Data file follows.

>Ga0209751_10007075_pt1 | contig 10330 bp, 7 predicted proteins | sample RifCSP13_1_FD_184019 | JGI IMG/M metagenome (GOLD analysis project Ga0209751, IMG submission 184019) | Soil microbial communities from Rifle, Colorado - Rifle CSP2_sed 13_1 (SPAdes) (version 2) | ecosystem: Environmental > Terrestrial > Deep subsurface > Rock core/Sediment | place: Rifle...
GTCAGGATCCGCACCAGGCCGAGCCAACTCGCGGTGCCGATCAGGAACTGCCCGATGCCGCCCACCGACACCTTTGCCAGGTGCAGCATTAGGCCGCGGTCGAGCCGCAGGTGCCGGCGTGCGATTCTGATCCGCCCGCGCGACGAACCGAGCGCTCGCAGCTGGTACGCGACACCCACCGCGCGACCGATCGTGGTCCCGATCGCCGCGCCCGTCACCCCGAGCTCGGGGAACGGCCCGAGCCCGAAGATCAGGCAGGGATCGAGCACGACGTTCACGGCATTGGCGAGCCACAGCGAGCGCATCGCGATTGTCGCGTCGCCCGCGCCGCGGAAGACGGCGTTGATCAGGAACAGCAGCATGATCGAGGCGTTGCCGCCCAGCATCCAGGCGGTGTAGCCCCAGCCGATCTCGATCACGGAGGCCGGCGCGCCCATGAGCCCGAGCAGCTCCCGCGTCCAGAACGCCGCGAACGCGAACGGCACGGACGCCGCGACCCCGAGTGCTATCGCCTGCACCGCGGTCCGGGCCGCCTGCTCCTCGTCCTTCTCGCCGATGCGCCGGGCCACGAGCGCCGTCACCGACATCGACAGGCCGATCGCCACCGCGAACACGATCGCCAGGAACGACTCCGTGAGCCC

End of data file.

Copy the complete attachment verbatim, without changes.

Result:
>Ga0209751_10007075_pt1 | contig 10330 bp, 7 predicted proteins | sample RifCSP13_1_FD_184019 | JGI IMG/M metagenome (GOLD analysis project Ga0209751, IMG submission 184019) | Soil microbial communities from Rifle, Colorado - Rifle CSP2_sed 13_1 (SPAdes) (version 2) | ecosystem: Environmental > Terrestrial > Deep subsurface > Rock core/Sediment | place: Rifle...
GTCAGGATCCGCACCAGGCCGAGCCAACTCGCGGTGCCGATCAGGAACTGCCCGATGCCGCCCACCGACACCTTTGCCAGGTGCAGCATTAGGCCGCGGTCGAGCCGCAGGTGCCGGCGTGCGATTCTGATCCGCCCGCGCGACGAACCGAGCGCTCGCAGCTGGTACGCGACACCCACCGCGCGACCGATCGTGGTCCCGATCGCCGCGCCCGTCACCCCGAGCTCGGGGAACGGCCCGAGCCCGAAGATCAGGCAGGGATCGAGCACGACGTTCACGGCATTGGCGAGCCACAGCGAGCGCATCGCGATTGTCGCGTCGCCCGCGCCGCGGAAGACGGCGTTGATCAGGAACAGCAGCATGATCGAGGCGTTGCCGCCCAGCATCCAGGCGGTGTAGCCCCAGCCGATCTCGATCACGGAGGCCGGCGCGCCCATGAGCCCGAGCAGCTCCCGCGTCCAGAACGCCGCGAACGCGAACGGCACGGACGCCGCGACCCCGAGTGCTATCGCCTGCACCGCGGTCCGGGCCGCCTGCTCCTCGTCCTTCTCGCCGATGCGCCGGGCCACGAGCGCCGTCACCGACATCGACAGGCCGATCGCCACCGCGAACACGATCGCCAGGAACGACTCCGTGAGCCC